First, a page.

64 Bangor-area residents caught in Honduran coup

Posted June 28, 2009, at 10:40 p.m.

BANGOR, Maine — Members of a youth missionary group from Bangor are among Americans currently in Honduras, where a military coup on Sunday overthrew the government of President Manuel Zalaya.

Under the leadership of the Rev. James Haddix and the Rev. Renee Garrett of All Souls Congregational Church, 64 young people and supervising adults are staying at a missionary training center, Campo Monte Carmelo, about 10 kilometers north of the Honduran capital of Tegucigalpa.

Most of those in the group are members of All Souls, but a few belong to other Bangor-area churches, including St. John’s Episcopal Church. All Souls has been leading the youth mission trips to Honduras for several years.

The mission group this year includes James Haddix and his wife, Fay-Ellen, and Renee Garrett and her husband, the Rev. Rex Garrett. The team is focused on building homes in Honduran villages as well as staffing medical clinics and leading Bible study groups.

At a meeting and prayer service at All Souls on Sunday evening, the Rev. Robert Carlson, who is filling in at the church while Haddix is in Honduras, read an e-mail from Renee Garrett that had been sent earlier that afternoon.

The message was upbeat and reassuring, indicating that there was no evidence of violence and that the airport was reportedly open with all airlines operating. The group, which is now staying at the mission camp and not venturing into the countryside, is scheduled to leave Honduras this Wednesday and be back in Bangor on Thursday.

“We are doing our best to be God’s hands and feet here in all that we say and do,” Garrett said. “Please continue to pray for our well-being and safe travels in the days ahead.”

Group members have very limited access to telephone or computer communications, Carlson said after the meeting.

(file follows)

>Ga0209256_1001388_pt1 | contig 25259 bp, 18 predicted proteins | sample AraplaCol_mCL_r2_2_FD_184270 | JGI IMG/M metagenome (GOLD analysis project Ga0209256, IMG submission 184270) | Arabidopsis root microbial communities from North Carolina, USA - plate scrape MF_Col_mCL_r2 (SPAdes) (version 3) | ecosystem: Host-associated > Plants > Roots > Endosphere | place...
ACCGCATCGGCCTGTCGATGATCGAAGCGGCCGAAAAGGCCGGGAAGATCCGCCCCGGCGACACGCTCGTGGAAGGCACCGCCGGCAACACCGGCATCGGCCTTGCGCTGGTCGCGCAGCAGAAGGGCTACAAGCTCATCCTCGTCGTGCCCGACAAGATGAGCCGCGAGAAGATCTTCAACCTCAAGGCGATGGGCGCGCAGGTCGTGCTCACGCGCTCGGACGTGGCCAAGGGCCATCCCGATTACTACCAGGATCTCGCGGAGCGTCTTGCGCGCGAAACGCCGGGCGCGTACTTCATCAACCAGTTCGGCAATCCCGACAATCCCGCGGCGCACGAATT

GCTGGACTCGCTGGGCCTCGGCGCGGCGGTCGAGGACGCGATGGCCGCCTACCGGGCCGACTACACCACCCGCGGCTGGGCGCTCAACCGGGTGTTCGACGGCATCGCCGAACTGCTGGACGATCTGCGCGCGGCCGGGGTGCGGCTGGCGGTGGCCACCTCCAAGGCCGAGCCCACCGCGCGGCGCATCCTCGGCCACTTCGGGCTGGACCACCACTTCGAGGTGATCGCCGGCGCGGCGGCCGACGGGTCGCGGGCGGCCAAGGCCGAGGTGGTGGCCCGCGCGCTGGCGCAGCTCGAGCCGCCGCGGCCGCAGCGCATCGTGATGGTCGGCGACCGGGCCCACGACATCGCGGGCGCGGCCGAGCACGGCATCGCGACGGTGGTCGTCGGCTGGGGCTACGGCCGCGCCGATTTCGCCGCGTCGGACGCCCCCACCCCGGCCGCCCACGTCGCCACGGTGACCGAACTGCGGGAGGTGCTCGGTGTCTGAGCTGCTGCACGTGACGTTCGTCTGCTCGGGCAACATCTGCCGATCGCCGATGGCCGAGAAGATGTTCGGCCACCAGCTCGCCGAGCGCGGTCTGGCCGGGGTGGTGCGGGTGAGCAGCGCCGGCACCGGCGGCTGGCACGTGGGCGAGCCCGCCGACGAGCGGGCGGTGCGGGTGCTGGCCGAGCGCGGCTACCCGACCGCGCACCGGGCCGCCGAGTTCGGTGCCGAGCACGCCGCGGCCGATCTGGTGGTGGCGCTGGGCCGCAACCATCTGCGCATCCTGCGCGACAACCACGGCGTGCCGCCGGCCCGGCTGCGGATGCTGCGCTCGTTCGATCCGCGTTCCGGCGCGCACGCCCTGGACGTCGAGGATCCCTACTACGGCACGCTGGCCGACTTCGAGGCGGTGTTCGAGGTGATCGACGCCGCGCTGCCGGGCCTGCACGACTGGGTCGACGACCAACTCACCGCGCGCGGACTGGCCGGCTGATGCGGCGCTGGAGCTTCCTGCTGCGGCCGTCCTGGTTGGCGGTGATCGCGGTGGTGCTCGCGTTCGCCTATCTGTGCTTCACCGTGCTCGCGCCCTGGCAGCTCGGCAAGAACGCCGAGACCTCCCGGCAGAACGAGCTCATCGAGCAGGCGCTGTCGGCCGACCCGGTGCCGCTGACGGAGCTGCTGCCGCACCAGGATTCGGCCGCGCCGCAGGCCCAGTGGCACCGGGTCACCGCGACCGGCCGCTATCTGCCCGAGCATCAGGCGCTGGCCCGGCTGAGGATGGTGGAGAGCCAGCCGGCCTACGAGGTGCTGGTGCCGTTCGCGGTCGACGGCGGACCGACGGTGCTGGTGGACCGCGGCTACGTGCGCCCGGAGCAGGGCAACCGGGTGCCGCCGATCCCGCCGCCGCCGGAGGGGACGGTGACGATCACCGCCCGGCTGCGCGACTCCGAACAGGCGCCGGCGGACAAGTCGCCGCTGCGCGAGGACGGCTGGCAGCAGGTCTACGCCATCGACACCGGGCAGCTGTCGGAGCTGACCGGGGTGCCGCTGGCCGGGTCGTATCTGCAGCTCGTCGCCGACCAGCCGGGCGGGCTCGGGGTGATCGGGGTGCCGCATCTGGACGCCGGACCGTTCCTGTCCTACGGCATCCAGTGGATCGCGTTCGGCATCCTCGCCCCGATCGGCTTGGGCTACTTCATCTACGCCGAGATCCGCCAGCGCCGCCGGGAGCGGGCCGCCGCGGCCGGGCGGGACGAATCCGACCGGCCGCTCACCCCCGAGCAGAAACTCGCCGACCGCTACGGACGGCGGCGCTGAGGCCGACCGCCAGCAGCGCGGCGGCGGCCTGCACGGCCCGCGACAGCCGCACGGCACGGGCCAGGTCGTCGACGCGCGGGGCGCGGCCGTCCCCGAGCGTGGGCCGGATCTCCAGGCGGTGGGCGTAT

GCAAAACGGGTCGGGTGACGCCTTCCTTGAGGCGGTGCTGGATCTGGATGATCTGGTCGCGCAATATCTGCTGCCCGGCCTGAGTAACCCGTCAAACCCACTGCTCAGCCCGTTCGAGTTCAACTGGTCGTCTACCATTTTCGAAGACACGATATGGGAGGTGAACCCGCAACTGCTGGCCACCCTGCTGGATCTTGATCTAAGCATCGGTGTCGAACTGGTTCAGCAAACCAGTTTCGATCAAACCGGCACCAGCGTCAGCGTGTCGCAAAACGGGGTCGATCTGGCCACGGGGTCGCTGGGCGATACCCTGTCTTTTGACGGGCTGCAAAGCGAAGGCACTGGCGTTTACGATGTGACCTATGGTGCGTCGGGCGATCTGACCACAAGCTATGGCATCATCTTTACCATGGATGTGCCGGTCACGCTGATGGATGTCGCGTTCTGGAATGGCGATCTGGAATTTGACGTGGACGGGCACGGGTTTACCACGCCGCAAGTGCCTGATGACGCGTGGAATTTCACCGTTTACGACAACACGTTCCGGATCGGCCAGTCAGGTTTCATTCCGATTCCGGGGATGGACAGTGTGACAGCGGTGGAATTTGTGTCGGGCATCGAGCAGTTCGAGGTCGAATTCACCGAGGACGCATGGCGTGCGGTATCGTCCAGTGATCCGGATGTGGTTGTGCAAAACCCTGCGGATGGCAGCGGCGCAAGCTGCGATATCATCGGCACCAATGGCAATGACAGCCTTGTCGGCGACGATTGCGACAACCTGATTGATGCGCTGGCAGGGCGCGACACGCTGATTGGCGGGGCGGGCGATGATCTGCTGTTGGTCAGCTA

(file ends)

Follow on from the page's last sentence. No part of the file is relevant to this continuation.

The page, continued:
Carlson said he was in the church office preparing for Sunday’s 10 a.m. service when he answered a phone call from Garrett apprising him of the military coup. She assured him that everyone was safe and that there was no immediate danger to the group. Carlson broke the news to the congregation during the 10 a.m. service, af-ter first initiating a “telephone tree” system to notify families of group members and then contacting the offices of Sens. Olympia Snowe and Susan Collins.

At the Sunday evening gathering, meeting moderator Janet McIntosh read a statement from Collins saying she had provided names and passport numbers of all group members to the U.S. Embassy in Tegucigalpa.

“The situation is being monitored very closely and they cannot predict if the airport will remain open,” Collins said. She included a direct telephone number for a U.S. Citizen’s Services official at the embassy and said she will be receiving regular e-mail updates.

In a statement issued to the press Sunday evening, Snowe said that she too is working with the U.S. Embassy to ensure safe passage home for the Maine residents.

Carlson assured those at the meeting that they would be kept apprised of all developments. The mission group, he said, may be far away in miles, “but they are not separated by a nanosecond from the spirit of a loving god.”

The meeting concluded with the reading of the names of all 64 members of the group.

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